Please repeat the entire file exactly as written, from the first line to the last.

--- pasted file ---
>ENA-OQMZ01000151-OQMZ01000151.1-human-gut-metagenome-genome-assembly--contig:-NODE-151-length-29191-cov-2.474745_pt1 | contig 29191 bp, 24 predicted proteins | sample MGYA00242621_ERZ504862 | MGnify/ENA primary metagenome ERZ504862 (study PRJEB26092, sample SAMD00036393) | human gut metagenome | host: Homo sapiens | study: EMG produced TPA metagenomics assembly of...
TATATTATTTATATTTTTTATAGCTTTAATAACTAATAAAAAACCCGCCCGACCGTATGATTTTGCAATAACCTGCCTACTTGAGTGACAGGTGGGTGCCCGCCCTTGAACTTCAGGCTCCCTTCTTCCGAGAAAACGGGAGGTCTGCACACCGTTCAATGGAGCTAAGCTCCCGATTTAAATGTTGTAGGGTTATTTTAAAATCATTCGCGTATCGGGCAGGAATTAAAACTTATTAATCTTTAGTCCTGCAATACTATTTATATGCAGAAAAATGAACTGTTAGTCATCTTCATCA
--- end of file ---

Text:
>ENA-OQMZ01000151-OQMZ01000151.1-human-gut-metagenome-genome-assembly--contig:-NODE-151-length-29191-cov-2.474745_pt1 | contig 29191 bp, 24 predicted proteins | sample MGYA00242621_ERZ504862 | MGnify/ENA primary metagenome ERZ504862 (study PRJEB26092, sample SAMD00036393) | human gut metagenome | host: Homo sapiens | study: EMG produced TPA metagenomics assembly of...
TATATTATTTATATTTTTTATAGCTTTAATAACTAATAAAAAACCCGCCCGACCGTATGATTTTGCAATAACCTGCCTACTTGAGTGACAGGTGGGTGCCCGCCCTTGAACTTCAGGCTCCCTTCTTCCGAGAAAACGGGAGGTCTGCACACCGTTCAATGGAGCTAAGCTCCCGATTTAAATGTTGTAGGGTTATTTTAAAATCATTCGCGTATCGGGCAGGAATTAAAACTTATTAATCTTTAGTCCTGCAATACTATTTATATGCAGAAAAATGAACTGTTAGTCATCTTCATCA